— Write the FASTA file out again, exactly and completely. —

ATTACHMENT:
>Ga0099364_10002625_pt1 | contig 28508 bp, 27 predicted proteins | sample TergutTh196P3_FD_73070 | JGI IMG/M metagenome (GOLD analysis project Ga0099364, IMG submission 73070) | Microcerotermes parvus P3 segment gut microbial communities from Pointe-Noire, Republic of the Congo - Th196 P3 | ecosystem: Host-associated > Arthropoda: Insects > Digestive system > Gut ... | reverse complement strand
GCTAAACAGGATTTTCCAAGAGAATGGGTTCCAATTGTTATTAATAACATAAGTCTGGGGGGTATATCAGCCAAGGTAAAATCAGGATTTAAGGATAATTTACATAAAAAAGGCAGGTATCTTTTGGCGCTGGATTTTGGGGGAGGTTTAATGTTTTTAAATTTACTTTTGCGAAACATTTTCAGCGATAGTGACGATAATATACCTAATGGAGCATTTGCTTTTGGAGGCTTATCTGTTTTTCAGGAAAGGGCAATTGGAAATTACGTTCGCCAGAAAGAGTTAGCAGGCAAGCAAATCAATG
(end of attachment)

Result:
>Ga0099364_10002625_pt1 | contig 28508 bp, 27 predicted proteins | sample TergutTh196P3_FD_73070 | JGI IMG/M metagenome (GOLD analysis project Ga0099364, IMG submission 73070) | Microcerotermes parvus P3 segment gut microbial communities from Pointe-Noire, Republic of the Congo - Th196 P3 | ecosystem: Host-associated > Arthropoda: Insects > Digestive system > Gut ... | reverse complement strand
GCTAAACAGGATTTTCCAAGAGAATGGGTTCCAATTGTTATTAATAACATAAGTCTGGGGGGTATATCAGCCAAGGTAAAATCAGGATTTAAGGATAATTTACATAAAAAAGGCAGGTATCTTTTGGCGCTGGATTTTGGGGGAGGTTTAATGTTTTTAAATTTACTTTTGCGAAACATTTTCAGCGATAGTGACGATAATATACCTAATGGAGCATTTGCTTTTGGAGGCTTATCTGTTTTTCAGGAAAGGGCAATTGGAAATTACGTTCGCCAGAAAGAGTTAGCAGGCAAGCAAATCAATG